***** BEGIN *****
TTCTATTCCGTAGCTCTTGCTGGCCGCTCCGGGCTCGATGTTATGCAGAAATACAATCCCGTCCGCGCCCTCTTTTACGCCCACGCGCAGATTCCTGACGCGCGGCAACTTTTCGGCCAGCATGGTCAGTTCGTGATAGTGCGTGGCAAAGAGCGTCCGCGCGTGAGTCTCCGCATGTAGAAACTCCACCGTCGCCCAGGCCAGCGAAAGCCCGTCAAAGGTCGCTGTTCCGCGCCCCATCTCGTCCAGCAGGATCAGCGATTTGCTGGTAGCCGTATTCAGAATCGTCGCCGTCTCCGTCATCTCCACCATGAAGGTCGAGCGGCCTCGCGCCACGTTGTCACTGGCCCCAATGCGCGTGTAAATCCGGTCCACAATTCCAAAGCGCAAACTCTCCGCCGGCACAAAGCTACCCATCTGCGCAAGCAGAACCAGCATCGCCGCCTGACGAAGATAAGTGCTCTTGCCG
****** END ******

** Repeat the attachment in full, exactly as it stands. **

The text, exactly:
TTCTATTCCGTAGCTCTTGCTGGCCGCTCCGGGCTCGATGTTATGCAGAAATACAATCCCGTCCGCGCCCTCTTTTACGCCCACGCGCAGATTCCTGACGCGCGGCAACTTTTCGGCCAGCATGGTCAGTTCGTGATAGTGCGTGGCAAAGAGCGTCCGCGCGTGAGTCTCCGCATGTAGAAACTCCACCGTCGCCCAGGCCAGCGAAAGCCCGTCAAAGGTCGCTGTTCCGCGCCCCATCTCGTCCAGCAGGATCAGCGATTTGCTGGTAGCCGTATTCAGAATCGTCGCCGTCTCCGTCATCTCCACCATGAAGGTCGAGCGGCCTCGCGCCACGTTGTCACTGGCCCCAATGCGCGTGTAAATCCGGTCCACAATTCCAAAGCGCAAACTCTCCGCCGGCACAAAGCTACCCATCTGCGCAAGCAGAACCAGCATCGCCGCCTGACGAAGATAAGTGCTCTTGCCG